On January 24, 2006, 46-year-old ironworker James Jaworowski was riding his motorcycle on Bosworth Street in San Francisco, California when he was struck by a Mitchell Engineering truck driven by Finbar James Brody. As Jaworowski was riding his motorcycle in the right lane, Brody changed intersections, resulting in the collision between the vehicles. In the accident, Jawarowski suffered several ligament tears, requiring him to undergo physical therapy resulting in one year of missed work. He claimed to have ongoing pain following the accident.
On September 23, 2005, Shannon Nielson, a 38-year-old hairstylist, was riding on the back of a motorcycle that her fiance, Troy McDaniel, was driving on the Mt. Rose Highway in the Sierra Nevada range of California. As they were riding on the highway, they came across a flatbed truck operated by Carl McAlister, an employee of the White Cap Construction Supply company. McDaniel grounded the motorcycle to avoid striking the truck, which was making a U-turn on the two-lane highway. The couple skidded on the pavement towards the truck and were run over by its rear wheels.
John McCord was stopped at an intersection in Sacramento County, California on his motorcycle as a funeral procession was passing by on a cross-street. When the light turned green, he entered the intersection. A vehicle in the funeral procession, operated by Ivan Semenyuk, ran the red light, assuming he had the right-of-way in the procession, striking McCord. As a result of the accident, McCord suffered a fractured pelvis, requiring a total hip replacement, and a knee injury. 
  On July 13, 2006, Michael Hull, a 56-year-old general contractor, was stopped on his motorcycle at an intersection in Salinas, California, when he was involved in a collision with an SUV driven by Maria Ramirez and a tractor-trailer owned by Carolina Cargo, Inc. of Rock Hill, South Carolina. Hull suffered torn rotator cuffs in both of his shoulders, requiring two surgeries to repar. He claimed that his injuries left him permanently unable to raise his dominant right arm above his shoulder, and that because of this, he will be unable to return to his job as a contractor.
  Hugh Juarez, a 30-year-old machine operator was riding his motorcycle in the right lane in Los Angeles, California in May, 1990 when he was struck by a dump truck making a right turn from the left lane next to Juarez. He sustained injuries in the accident, including a fractured tibia, fibula, and a spinal injury. At the time, Inocencio Heredia, the dump truck driver, was on the job for Jimmy King Trucking, a contractor at a nearby construction site.
  Perry Wise, A 48-year-old hospital laboratory technician, was driving his BMW motorcycle east on State Route 6 just east of Menlo, Washington when he stoped a backhoe travelling on shoulder of his lane ahead of him. As Wise attempted to pass the backhoe, its driver, Ron Epperson, suddenly drove into his lane. Wise hit his brakes and laid his motorcycle down on the highway and subsequently slammed into the back of the backhoe. 
  David Aultman was driving his Yamaha motorcycle north on State Route 9 in Snohomish County, Washington on September 20, 2003. Meanwhile, Margaret Blystone was driving her car west on 164th Street SE and stopped at a stop sign at the intersection with State Route 9. She began to proceed into the intersection, placing her car in the way of Mr. Aultman. According to his family and attorneys, he did not have enough time to avoid hitting her, and he and his motorcycle collided with the side of Mrs. Blystone's vehicle. Mr. Aultman died in the accident as a result of blunt-force trauma.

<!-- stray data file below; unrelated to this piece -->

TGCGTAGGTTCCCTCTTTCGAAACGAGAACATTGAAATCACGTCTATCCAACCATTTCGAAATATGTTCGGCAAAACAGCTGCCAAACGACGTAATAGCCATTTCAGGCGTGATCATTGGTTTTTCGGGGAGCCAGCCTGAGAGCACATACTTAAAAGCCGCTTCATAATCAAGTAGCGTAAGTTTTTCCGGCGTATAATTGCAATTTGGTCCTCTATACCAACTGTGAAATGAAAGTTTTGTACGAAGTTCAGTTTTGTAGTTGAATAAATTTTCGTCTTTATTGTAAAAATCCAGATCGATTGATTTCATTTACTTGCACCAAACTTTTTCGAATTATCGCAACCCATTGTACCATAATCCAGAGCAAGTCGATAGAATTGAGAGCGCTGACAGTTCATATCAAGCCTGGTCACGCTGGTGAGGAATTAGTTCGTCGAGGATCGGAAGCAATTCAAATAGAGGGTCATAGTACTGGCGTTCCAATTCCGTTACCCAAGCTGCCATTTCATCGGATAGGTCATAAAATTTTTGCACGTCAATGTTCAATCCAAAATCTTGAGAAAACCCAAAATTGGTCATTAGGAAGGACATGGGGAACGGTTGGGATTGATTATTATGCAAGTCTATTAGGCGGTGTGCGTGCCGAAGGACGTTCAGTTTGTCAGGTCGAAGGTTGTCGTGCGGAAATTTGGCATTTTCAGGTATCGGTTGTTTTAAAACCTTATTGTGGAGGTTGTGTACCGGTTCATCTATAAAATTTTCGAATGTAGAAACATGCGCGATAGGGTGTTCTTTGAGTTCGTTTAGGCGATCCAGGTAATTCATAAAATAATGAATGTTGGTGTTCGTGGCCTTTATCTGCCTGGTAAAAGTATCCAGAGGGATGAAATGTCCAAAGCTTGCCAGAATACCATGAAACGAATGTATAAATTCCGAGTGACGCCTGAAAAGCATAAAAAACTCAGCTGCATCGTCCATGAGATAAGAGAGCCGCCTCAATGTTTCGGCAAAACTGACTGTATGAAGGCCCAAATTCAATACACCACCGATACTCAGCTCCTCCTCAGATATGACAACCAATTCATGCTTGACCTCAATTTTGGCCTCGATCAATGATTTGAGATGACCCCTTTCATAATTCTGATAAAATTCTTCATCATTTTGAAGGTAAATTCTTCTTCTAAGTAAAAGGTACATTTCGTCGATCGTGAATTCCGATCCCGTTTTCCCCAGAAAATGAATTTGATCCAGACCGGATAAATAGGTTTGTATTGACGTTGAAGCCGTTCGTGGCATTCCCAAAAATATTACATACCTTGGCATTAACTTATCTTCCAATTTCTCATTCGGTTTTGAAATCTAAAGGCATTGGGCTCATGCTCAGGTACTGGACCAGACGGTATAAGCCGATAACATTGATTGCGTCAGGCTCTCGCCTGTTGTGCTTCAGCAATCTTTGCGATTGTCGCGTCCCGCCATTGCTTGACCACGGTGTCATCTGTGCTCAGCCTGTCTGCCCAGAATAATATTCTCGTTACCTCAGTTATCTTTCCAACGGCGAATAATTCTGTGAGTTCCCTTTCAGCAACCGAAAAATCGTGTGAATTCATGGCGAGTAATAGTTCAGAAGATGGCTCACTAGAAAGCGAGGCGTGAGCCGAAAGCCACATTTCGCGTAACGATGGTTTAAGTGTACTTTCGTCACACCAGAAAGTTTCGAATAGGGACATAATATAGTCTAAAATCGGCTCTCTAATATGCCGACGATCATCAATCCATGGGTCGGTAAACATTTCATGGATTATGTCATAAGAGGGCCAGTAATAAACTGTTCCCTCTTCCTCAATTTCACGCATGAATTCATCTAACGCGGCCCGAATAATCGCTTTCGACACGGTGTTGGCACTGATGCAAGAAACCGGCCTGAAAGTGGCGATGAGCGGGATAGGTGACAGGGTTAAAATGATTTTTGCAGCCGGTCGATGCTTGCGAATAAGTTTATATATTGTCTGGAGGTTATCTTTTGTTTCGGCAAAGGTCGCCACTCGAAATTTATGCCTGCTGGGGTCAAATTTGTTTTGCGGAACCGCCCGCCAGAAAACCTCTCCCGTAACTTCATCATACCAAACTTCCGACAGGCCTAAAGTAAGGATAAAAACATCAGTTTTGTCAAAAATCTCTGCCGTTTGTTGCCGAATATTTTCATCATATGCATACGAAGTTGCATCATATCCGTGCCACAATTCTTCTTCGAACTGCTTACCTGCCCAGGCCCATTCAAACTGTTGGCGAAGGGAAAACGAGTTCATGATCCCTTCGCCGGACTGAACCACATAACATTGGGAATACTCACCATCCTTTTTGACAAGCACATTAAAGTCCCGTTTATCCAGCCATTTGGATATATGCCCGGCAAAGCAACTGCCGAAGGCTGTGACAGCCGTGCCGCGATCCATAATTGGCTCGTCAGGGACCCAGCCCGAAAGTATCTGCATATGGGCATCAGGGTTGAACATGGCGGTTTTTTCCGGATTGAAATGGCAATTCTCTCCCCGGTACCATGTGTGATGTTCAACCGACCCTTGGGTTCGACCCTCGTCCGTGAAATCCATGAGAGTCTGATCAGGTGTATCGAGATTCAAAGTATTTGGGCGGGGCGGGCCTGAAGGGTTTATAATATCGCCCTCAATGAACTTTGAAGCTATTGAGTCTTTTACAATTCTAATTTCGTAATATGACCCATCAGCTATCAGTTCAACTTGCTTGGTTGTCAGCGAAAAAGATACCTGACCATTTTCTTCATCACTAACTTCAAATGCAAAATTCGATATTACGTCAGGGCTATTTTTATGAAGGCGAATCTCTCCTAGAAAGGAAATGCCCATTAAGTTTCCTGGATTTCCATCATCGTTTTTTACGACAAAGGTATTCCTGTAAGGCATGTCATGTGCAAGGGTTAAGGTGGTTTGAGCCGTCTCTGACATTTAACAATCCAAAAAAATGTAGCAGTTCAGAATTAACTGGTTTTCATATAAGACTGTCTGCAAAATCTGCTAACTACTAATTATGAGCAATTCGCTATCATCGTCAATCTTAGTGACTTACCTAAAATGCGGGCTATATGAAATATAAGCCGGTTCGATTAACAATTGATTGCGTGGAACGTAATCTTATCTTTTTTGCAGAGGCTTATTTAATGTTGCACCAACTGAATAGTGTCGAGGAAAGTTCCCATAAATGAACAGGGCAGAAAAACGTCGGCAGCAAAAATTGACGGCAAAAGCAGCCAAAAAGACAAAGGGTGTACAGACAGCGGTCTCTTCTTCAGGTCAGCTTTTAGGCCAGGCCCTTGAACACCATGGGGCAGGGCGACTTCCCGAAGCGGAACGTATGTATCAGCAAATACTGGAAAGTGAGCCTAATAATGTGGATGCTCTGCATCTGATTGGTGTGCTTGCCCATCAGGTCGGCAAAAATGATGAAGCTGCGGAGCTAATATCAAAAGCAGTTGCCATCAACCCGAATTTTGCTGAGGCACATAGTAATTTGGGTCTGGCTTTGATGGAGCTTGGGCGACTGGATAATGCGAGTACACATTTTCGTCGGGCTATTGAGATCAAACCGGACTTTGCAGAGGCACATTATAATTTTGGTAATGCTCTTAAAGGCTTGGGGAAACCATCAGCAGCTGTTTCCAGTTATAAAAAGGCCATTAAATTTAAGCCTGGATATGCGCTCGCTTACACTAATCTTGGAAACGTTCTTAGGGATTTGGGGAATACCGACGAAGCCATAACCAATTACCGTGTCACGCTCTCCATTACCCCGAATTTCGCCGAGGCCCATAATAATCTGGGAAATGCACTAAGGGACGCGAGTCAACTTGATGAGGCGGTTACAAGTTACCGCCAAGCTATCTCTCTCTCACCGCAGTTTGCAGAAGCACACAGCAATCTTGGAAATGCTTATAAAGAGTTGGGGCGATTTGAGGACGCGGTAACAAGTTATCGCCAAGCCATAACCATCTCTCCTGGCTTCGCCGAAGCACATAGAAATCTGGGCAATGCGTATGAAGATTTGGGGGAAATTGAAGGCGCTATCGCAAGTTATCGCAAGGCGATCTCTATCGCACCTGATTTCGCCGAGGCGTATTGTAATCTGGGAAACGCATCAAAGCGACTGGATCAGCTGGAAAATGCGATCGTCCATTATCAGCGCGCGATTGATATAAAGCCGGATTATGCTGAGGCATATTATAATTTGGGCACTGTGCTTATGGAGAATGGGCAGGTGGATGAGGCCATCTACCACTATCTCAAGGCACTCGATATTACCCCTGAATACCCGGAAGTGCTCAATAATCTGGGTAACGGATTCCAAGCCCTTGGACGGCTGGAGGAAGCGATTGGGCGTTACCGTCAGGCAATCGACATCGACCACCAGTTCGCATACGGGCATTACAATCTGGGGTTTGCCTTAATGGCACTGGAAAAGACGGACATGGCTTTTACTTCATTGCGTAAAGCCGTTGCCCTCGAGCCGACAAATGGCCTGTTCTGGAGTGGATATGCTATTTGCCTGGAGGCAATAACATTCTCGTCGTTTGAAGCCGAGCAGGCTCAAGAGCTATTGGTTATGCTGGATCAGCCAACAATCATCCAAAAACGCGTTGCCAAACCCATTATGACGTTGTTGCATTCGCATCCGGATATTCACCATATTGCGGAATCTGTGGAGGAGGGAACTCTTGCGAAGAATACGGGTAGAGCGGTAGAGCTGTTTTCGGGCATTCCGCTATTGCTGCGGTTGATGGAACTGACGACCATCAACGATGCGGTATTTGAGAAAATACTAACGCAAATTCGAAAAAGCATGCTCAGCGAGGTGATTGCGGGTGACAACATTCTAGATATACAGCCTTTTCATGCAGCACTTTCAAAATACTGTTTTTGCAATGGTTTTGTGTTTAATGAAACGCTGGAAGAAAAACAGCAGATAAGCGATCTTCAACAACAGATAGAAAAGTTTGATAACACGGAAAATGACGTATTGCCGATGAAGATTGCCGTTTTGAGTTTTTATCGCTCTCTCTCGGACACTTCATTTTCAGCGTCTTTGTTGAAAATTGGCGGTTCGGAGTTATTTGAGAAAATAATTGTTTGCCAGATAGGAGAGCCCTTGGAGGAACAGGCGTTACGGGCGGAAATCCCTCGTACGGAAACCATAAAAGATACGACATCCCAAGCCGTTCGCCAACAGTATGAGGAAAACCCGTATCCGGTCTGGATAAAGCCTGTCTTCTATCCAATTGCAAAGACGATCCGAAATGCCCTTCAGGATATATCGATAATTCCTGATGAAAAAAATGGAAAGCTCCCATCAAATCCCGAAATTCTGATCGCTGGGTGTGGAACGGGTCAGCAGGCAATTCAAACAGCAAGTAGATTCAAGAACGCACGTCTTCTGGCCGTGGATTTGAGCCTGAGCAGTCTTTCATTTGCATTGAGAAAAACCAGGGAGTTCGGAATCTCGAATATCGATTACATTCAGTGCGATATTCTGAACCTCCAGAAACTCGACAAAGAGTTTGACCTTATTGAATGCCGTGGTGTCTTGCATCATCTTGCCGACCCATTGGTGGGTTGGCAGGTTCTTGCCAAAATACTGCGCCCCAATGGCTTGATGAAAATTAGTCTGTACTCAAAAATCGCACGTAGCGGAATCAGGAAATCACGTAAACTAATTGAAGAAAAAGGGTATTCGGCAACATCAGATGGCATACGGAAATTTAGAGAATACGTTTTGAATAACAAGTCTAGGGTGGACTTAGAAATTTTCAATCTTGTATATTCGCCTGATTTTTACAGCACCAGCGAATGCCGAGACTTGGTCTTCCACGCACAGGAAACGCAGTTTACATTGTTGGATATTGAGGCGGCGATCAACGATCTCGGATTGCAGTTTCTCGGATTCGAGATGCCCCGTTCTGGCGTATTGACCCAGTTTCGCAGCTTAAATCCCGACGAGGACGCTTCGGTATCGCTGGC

Mr. Baeza, a 25-year-old carpenter, was driving his motorcycle through an intersection where he had right-of-way when a pickup truck driven by Mr. Ortiz drove through his stop sign, striking Mr. Baeza's motorcycle. As a result of the accident, Mr. Baeza suffered multiple skull and facial fractures, resulting in brain damage and personality disorder, loss of the sense of smell, and loss of vision in the right eye; fractures of both forearms, resulting in limited motion to both wrists; and an injury to the testicles.
  Mr. Wadlow, 16 at the time of the accident, was returning on a dirt road from the "smoke bomb" area of a race track back to the pits wre he acted as a crewman for his father when he collided with a truck heading in the opposite direction. As a result of the accident, he suffered a compound fracture to his left femur and tibia, requiring two months of hospitalization, six skin graft surgeries and resulting in a permanent limp, scarring, and possible future surgery and arthritis.
Hopson Anderson's left leg was riding her motorcycle in Whatcom County, Washington when she began negotiating a tight curve. Her motorcycle crossed the center line of the road and she struck another vehicle. As she clipped the oncoming vehicle, she severely injured her left leg. Her injuries resulted in an amputation of her left leg below the knee. A male passenger on her motorcycle additionally suffered a fractured left leg.
  On July 19, 1990, Rudy Cantu, a 24-year-old auto-body painter, was driving on South Cloverdale Street in Seattle, Washington on his motorcycle. As he was crossing 5th Avenue South a pickup truck, driven by Ronald Dick, drove into the path of Cantu from 5th Avenue, then stopped in front of him, resulting in Cantu slamming into Dick's truck. Cantu sustained serious injuries in the accident. He sustained serious fractures on both arms, sustained lacerations and wounds to his abdomen, resulting in damage to his liver and spleen.